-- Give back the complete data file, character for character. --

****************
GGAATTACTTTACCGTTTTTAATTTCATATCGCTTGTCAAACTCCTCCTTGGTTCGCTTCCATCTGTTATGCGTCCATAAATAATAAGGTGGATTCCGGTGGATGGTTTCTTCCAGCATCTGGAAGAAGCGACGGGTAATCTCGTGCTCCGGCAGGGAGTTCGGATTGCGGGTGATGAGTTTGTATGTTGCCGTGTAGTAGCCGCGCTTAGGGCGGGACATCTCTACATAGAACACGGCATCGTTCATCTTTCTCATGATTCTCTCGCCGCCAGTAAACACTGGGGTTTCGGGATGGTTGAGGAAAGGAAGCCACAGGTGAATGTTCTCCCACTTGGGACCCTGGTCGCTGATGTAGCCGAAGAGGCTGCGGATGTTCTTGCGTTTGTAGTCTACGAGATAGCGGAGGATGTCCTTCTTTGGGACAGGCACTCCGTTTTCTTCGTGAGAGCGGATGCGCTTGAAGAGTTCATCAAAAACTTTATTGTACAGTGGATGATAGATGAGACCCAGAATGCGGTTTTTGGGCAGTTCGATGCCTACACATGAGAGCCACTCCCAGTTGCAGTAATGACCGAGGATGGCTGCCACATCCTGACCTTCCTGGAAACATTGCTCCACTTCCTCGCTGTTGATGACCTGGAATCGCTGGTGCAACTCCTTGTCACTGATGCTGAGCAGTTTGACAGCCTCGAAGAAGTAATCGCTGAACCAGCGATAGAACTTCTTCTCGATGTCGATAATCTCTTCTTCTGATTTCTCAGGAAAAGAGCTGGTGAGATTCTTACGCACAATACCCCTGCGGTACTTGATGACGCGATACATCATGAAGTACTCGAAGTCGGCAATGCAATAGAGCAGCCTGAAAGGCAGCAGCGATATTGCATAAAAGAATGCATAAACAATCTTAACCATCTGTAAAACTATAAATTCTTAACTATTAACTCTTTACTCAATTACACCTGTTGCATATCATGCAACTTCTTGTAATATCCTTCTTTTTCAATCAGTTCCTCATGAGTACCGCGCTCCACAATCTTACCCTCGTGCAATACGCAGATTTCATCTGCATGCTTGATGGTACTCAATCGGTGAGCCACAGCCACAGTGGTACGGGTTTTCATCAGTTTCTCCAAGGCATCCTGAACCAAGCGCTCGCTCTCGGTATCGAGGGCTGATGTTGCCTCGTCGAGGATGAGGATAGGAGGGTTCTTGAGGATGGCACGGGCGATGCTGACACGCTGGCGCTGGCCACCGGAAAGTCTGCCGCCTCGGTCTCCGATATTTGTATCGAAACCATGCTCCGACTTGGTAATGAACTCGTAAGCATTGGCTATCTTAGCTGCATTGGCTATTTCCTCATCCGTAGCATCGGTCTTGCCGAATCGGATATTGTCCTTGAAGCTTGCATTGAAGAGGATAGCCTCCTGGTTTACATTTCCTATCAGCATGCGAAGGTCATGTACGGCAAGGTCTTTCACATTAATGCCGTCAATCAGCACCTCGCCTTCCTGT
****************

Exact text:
GGAATTACTTTACCGTTTTTAATTTCATATCGCTTGTCAAACTCCTCCTTGGTTCGCTTCCATCTGTTATGCGTCCATAAATAATAAGGTGGATTCCGGTGGATGGTTTCTTCCAGCATCTGGAAGAAGCGACGGGTAATCTCGTGCTCCGGCAGGGAGTTCGGATTGCGGGTGATGAGTTTGTATGTTGCCGTGTAGTAGCCGCGCTTAGGGCGGGACATCTCTACATAGAACACGGCATCGTTCATCTTTCTCATGATTCTCTCGCCGCCAGTAAACACTGGGGTTTCGGGATGGTTGAGGAAAGGAAGCCACAGGTGAATGTTCTCCCACTTGGGACCCTGGTCGCTGATGTAGCCGAAGAGGCTGCGGATGTTCTTGCGTTTGTAGTCTACGAGATAGCGGAGGATGTCCTTCTTTGGGACAGGCACTCCGTTTTCTTCGTGAGAGCGGATGCGCTTGAAGAGTTCATCAAAAACTTTATTGTACAGTGGATGATAGATGAGACCCAGAATGCGGTTTTTGGGCAGTTCGATGCCTACACATGAGAGCCACTCCCAGTTGCAGTAATGACCGAGGATGGCTGCCACATCCTGACCTTCCTGGAAACATTGCTCCACTTCCTCGCTGTTGATGACCTGGAATCGCTGGTGCAACTCCTTGTCACTGATGCTGAGCAGTTTGACAGCCTCGAAGAAGTAATCGCTGAACCAGCGATAGAACTTCTTCTCGATGTCGATAATCTCTTCTTCTGATTTCTCAGGAAAAGAGCTGGTGAGATTCTTACGCACAATACCCCTGCGGTACTTGATGACGCGATACATCATGAAGTACTCGAAGTCGGCAATGCAATAGAGCAGCCTGAAAGGCAGCAGCGATATTGCATAAAAGAATGCATAAACAATCTTAACCATCTGTAAAACTATAAATTCTTAACTATTAACTCTTTACTCAATTACACCTGTTGCATATCATGCAACTTCTTGTAATATCCTTCTTTTTCAATCAGTTCCTCATGAGTACCGCGCTCCACAATCTTACCCTCGTGCAATACGCAGATTTCATCTGCATGCTTGATGGTACTCAATCGGTGAGCCACAGCCACAGTGGTACGGGTTTTCATCAGTTTCTCCAAGGCATCCTGAACCAAGCGCTCGCTCTCGGTATCGAGGGCTGATGTTGCCTCGTCGAGGATGAGGATAGGAGGGTTCTTGAGGATGGCACGGGCGATGCTGACACGCTGGCGCTGGCCACCGGAAAGTCTGCCGCCTCGGTCTCCGATATTTGTATCGAAACCATGCTCCGACTTGGTAATGAACTCGTAAGCATTGGCTATCTTAGCTGCATTGGCTATTTCCTCATCCGTAGCATCGGTCTTGCCGAATCGGATATTGTCCTTGAAGCTTGCATTGAAGAGGATAGCCTCCTGGTTTACATTTCCTATCAGCATGCGAAGGTCATGTACGGCAAGGTCTTTCACATTAATGCCGTCAATCAGCACCTCGCCTTCCTGT